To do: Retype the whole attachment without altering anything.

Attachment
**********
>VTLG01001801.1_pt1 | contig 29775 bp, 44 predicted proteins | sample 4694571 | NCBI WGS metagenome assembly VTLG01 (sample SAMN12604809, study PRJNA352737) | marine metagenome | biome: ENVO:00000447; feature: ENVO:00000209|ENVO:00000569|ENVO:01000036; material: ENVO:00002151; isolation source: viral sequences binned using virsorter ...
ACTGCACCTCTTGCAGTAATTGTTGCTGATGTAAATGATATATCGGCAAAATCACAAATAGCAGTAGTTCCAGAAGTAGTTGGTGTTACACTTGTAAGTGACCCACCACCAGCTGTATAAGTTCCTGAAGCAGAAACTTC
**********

>VTLG01001801.1_pt1 | contig 29775 bp, 44 predicted proteins | sample 4694571 | NCBI WGS metagenome assembly VTLG01 (sample SAMN12604809, study PRJNA352737) | marine metagenome | biome: ENVO:00000447; feature: ENVO:00000209|ENVO:00000569|ENVO:01000036; material: ENVO:00002151; isolation source: viral sequences binned using virsorter ...
ACTGCACCTCTTGCAGTAATTGTTGCTGATGTAAATGATATATCGGCAAAATCACAAATAGCAGTAGTTCCAGAAGTAGTTGGTGTTACACTTGTAAGTGACCCACCACCAGCTGTATAAGTTCCTGAAGCAGAAACTTC